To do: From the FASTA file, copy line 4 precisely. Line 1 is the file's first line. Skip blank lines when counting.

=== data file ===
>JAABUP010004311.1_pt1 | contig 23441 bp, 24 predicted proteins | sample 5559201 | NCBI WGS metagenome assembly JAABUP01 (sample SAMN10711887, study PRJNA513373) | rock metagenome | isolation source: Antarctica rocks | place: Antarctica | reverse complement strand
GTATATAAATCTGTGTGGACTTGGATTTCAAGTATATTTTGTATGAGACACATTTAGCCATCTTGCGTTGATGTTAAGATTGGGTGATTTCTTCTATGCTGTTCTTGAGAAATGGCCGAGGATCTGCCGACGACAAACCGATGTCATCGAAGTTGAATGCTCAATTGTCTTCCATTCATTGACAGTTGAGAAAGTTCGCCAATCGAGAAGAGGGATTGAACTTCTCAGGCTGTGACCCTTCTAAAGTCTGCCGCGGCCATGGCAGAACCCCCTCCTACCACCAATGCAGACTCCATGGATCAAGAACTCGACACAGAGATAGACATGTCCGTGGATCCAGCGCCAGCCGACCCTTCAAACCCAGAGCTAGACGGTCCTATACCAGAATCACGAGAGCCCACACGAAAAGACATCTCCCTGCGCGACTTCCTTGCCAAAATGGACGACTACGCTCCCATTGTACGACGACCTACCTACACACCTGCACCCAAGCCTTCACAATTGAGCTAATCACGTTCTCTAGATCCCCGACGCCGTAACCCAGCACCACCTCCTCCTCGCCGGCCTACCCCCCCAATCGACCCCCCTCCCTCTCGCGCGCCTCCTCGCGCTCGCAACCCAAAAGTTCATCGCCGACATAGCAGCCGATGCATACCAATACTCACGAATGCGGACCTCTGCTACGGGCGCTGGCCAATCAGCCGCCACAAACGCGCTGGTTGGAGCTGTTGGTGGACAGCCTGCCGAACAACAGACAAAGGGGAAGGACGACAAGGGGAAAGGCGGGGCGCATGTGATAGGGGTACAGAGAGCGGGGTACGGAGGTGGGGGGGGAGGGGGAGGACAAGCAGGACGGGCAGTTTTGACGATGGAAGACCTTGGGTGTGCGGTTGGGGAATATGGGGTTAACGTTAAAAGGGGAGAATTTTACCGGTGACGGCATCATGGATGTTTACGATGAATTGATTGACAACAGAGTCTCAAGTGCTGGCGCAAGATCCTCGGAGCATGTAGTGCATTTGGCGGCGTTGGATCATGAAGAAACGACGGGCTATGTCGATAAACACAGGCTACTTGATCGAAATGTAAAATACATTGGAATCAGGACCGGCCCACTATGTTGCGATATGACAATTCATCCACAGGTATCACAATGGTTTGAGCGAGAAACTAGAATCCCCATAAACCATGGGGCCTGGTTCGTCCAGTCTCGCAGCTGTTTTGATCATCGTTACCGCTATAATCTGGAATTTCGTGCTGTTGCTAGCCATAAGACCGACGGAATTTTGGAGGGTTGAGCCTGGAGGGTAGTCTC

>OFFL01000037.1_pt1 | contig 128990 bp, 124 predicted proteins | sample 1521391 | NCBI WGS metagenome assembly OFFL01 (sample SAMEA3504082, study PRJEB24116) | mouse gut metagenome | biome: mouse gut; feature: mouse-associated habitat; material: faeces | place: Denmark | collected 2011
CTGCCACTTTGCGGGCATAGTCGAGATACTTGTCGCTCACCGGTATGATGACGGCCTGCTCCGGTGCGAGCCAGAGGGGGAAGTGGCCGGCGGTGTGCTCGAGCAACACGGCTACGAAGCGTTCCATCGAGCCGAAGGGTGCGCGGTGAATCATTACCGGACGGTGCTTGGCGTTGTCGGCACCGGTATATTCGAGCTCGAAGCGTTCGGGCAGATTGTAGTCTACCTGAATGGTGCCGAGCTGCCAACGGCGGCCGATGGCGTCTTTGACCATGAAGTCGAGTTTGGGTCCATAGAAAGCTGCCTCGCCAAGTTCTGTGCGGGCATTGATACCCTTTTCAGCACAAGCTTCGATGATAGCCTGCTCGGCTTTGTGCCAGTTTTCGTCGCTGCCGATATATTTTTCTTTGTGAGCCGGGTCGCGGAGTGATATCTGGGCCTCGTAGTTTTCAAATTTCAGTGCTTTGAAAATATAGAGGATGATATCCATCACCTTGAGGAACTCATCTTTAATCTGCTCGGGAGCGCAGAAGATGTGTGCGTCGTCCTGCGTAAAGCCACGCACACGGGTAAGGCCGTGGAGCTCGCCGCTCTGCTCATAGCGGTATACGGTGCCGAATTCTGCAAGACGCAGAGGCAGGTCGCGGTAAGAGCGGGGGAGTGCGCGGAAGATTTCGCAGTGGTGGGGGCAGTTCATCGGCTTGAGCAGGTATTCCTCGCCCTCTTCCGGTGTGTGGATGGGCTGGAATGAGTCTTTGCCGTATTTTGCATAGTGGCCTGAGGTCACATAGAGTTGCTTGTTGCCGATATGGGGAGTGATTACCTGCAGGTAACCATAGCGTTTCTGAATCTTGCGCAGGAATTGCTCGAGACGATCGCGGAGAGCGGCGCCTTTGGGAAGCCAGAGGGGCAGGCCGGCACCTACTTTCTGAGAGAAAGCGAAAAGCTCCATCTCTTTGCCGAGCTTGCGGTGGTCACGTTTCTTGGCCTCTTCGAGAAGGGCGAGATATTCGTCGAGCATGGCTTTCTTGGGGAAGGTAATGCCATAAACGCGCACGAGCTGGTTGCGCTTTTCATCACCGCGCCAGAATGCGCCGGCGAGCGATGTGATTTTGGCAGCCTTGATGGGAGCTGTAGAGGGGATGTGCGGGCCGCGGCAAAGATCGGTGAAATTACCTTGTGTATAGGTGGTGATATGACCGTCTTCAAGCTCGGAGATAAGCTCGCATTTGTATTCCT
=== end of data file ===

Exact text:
CTGCCACTTTGCGGGCATAGTCGAGATACTTGTCGCTCACCGGTATGATGACGGCCTGCTCCGGTGCGAGCCAGAGGGGGAAGTGGCCGGCGGTGTGCTCGAGCAACACGGCTACGAAGCGTTCCATCGAGCCGAAGGGTGCGCGGTGAATCATTACCGGACGGTGCTTGGCGTTGTCGGCACCGGTATATTCGAGCTCGAAGCGTTCGGGCAGATTGTAGTCTACCTGAATGGTGCCGAGCTGCCAACGGCGGCCGATGGCGTCTTTGACCATGAAGTCGAGTTTGGGTCCATAGAAAGCTGCCTCGCCAAGTTCTGTGCGGGCATTGATACCCTTTTCAGCACAAGCTTCGATGATAGCCTGCTCGGCTTTGTGCCAGTTTTCGTCGCTGCCGATATATTTTTCTTTGTGAGCCGGGTCGCGGAGTGATATCTGGGCCTCGTAGTTTTCAAATTTCAGTGCTTTGAAAATATAGAGGATGATATCCATCACCTTGAGGAACTCATCTTTAATCTGCTCGGGAGCGCAGAAGATGTGTGCGTCGTCCTGCGTAAAGCCACGCACACGGGTAAGGCCGTGGAGCTCGCCGCTCTGCTCATAGCGGTATACGGTGCCGAATTCTGCAAGACGCAGAGGCAGGTCGCGGTAAGAGCGGGGGAGTGCGCGGAAGATTTCGCAGTGGTGGGGGCAGTTCATCGGCTTGAGCAGGTATTCCTCGCCCTCTTCCGGTGTGTGGATGGGCTGGAATGAGTCTTTGCCGTATTTTGCATAGTGGCCTGAGGTCACATAGAGTTGCTTGTTGCCGATATGGGGAGTGATTACCTGCAGGTAACCATAGCGTTTCTGAATCTTGCGCAGGAATTGCTCGAGACGATCGCGGAGAGCGGCGCCTTTGGGAAGCCAGAGGGGCAGGCCGGCACCTACTTTCTGAGAGAAAGCGAAAAGCTCCATCTCTTTGCCGAGCTTGCGGTGGTCACGTTTCTTGGCCTCTTCGAGAAGGGCGAGATATTCGTCGAGCATGGCTTTCTTGGGGAAGGTAATGCCATAAACGCGCACGAGCTGGTTGCGCTTTTCATCACCGCGCCAGAATGCGCCGGCGAGCGATGTGATTTTGGCAGCCTTGATGGGAGCTGTAGAGGGGATGTGCGGGCCGCGGCAAAGATCGGTGAAATTACCTTGTGTATAGGTGGTGATATGACCGTCTTCAAGCTCGGAGATAAGCTCGCATTTGTATTCCT